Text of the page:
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Rural emergency medicine: Learning from a fatal head-on collision in Wawa

Posted on October 9, 2019

 

“It was pitch black on the highway. There was no light, except for the vehicle that had caught on fire and the headlights from police cars. We used our ambulance headlights to see,” says Derek Blanchet, Primary Care Paramedic. He and fellow paramedic Zoltan Pinter were the first responders to arrive on the scene on Sunday, August 19, 2018.

Blanchet and Pinter were responding to a two-vehicle, head-on collision on Highway 17, 20 minutes south of Wawa at 10:30 p.m. The first car hit a moose then collided into the oncoming car. The result was a Multiple Casualty Incident (MCI) involving nine people: two pediatric of the seven critically injured, and two fatalities.

“We had a total of nine patients, two deceased on the scene. Blood from the bull moose on the road made it very slippery. Police had pulled seven people out of the vehicles and away from a burning car. There was a heavy fog, so Ornge couldn’t dispatch a helicopter to the scene.”

An hour later, more help arrived. The emergency team was able to divert one patient to Sault Ste. Marie, another was sent to London, the rest to Lady Dunn Hospital in Wawa.

“Almost every single health-care provider who was in town that night came in to assist, and many then worked into the following day,” says Dr. Anjali Oberai, NOSM Associate Professor and Section Chair, Family Medicine, recalling the long night spent treating a wide variety of critical injuries. “These kinds of events can be stressful when working in an isolated area, but it is also inspiring to see everyone come together and work so well as a team.”

The accident happened too far from any level 1 trauma centre, which posed several challenges for the emergency trauma team.

“We had five critically ill patients in our small rural emergency room. The challenges we faced were mostly because of our rural setting. We had run out of blood products and had exhausted our local resources. Transferring patients to definitive care can be challenging,” Oberai recalls. “Time seemed to slow down as we waiting for transfers to happen.”

The team relied on the Virtual Critical Care (VCC) system, which enabled them to consult virtually with a specialist from another location.

“On a very positive note, we had access to the VCC physician and staff who stayed with us (virtually) until our last patient was transferred over 12 hours later,” Oberai explains. “It was extremely helpful to have this support available to us in Wawa.”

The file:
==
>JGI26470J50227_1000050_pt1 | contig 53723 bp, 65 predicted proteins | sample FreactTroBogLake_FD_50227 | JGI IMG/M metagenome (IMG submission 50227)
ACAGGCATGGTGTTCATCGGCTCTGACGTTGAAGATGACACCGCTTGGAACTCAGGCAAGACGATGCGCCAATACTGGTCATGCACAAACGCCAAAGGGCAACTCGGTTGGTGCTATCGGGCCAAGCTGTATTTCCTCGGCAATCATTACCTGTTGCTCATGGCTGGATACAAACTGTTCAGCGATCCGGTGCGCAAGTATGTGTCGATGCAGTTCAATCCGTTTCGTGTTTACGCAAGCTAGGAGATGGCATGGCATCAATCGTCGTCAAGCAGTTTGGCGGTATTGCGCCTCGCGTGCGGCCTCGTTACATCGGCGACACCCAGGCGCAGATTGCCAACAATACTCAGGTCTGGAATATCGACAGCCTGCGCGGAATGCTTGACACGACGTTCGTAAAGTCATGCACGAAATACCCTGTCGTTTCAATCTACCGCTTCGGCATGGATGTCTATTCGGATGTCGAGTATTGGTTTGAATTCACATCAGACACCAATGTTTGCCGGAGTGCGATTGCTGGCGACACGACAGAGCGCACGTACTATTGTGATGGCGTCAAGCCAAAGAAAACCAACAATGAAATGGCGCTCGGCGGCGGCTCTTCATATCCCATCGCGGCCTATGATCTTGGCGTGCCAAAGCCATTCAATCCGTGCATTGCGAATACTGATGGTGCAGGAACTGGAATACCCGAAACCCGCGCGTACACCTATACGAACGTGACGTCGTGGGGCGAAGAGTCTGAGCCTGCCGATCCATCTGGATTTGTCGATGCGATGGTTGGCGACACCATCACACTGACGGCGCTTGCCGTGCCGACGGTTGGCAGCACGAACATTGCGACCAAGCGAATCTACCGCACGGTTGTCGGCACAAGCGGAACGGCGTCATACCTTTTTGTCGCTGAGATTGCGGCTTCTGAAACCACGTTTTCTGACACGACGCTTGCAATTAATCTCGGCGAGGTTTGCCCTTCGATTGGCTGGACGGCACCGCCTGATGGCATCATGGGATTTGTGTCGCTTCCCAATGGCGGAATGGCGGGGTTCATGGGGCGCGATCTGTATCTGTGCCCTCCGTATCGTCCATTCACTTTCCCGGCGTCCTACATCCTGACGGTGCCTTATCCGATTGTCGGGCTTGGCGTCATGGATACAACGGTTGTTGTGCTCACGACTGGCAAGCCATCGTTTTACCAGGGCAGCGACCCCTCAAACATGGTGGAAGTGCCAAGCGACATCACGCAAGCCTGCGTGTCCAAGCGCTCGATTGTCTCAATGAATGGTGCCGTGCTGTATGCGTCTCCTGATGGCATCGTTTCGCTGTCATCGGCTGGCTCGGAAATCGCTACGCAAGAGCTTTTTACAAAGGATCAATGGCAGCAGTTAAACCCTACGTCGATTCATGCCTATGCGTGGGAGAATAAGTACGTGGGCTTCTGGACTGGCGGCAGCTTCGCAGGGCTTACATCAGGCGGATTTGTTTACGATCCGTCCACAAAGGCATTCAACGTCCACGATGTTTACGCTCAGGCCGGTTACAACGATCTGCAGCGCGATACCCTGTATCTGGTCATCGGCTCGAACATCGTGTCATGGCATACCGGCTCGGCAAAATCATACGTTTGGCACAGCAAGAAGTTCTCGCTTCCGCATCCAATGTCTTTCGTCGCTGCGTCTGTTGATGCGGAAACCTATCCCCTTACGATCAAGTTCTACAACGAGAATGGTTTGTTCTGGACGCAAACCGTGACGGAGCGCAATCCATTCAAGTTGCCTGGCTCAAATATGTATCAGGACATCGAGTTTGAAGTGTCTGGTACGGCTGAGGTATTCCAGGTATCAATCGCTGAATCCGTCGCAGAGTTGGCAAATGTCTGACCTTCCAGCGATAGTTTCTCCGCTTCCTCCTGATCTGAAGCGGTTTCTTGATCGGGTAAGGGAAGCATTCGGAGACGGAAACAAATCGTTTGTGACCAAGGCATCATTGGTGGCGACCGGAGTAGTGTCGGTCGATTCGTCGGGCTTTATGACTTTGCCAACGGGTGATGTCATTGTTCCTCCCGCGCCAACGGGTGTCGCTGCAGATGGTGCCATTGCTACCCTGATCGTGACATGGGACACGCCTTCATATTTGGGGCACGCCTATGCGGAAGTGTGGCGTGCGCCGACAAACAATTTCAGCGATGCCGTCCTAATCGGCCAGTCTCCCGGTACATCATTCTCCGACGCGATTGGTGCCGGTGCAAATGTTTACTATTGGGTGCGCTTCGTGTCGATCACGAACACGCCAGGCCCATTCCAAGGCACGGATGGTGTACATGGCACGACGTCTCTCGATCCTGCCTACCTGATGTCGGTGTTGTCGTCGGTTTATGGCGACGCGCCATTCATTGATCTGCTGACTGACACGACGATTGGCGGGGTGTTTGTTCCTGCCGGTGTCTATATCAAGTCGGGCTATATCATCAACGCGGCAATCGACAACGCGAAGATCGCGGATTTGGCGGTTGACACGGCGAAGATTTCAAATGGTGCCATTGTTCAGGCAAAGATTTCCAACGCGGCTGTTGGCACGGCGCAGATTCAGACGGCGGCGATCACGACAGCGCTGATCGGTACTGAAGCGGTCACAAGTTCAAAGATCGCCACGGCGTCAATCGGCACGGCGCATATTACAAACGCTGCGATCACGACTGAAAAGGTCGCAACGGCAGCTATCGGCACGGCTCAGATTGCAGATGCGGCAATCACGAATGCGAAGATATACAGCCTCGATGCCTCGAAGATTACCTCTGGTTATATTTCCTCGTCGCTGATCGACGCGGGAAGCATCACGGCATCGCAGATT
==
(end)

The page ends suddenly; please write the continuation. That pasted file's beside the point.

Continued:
When Blanchet reflects on the call, he says it’s a realistic example for any small town in the North. “It’s a good case study for any small town Multiple Casualty Incident and how to handle the sheer volume. It doesn’t take a lot to overwhelm a small hospital like ours,” he says. “There could be a case made for reassessing how much stock you have in blood product, and how to manage the patient load.”

Blanchet suggests there is an opportunity to examine, and potentially research, this and other cases when it comes to Ministry guidelines. “The ministry should maybe consider revisions for rural environments where a paramedic may be on the scene for a longer period of time and require more resources.”

Blanchet also identified the opportunity for more training and additional supplies, ensuring there is enough defibrillators, air tanks, blood product, IV training, MCI annual training and planning. Oberai says there’s certainly a case for assessing available and accessible blood product and VCC skills.

The team presented the MCI at the London Pediatric Talk Trauma conference this spring. The multidisciplinary team presenting included Oberai, Dr. Dannica Switzer, Zoltan Pinter (EMS) and Sherri Egan (RN). “Part of the messaging was the team approach to care,” Oberai explains.

“Having an organized debriefing session was very helpful. The Sudbury VCC group took the lead on this and included everyone who was involved that night from the four different hospitals. One can sometimes forget the emotional toll that events like this can take on colleagues,” says Oberai.

 

Virtual Critical Care (VCC)

On July 5, 2019 Health Science North (HSN) announced that over the past five years, the VCC team has consulted in the cases of 1,504 patients and facilitated over 2,820 virtual visits, which has allowed more than 620 patients to remain in their home hospitals.

In order to provide Northeastern Ontario with 24/7 access to VCC, a team of 37 Intensive Care physicians and specially-trained nurses, as well as 45 allied health professionals including ICU respiratory therapists, pharmacists and registered dietitians are available at HSN for around-the-clock consultations. Videoconference enables the team to connect with other intensive care units and emergency departments in smaller hospitals across the region.

Since May 2014, new care partnerships have been established between HSN and 25 hospitals, providing access to intensivist-led critical care services to patients across the Northeast. Onboarding of Weeneebayko Area Health Authority coastal sites is currently underway with implementation at the Attawapiskat Hospital, Fort Albany Hospital, Kashechewan Nursing Station and in the fall, Moosonee Health Centre.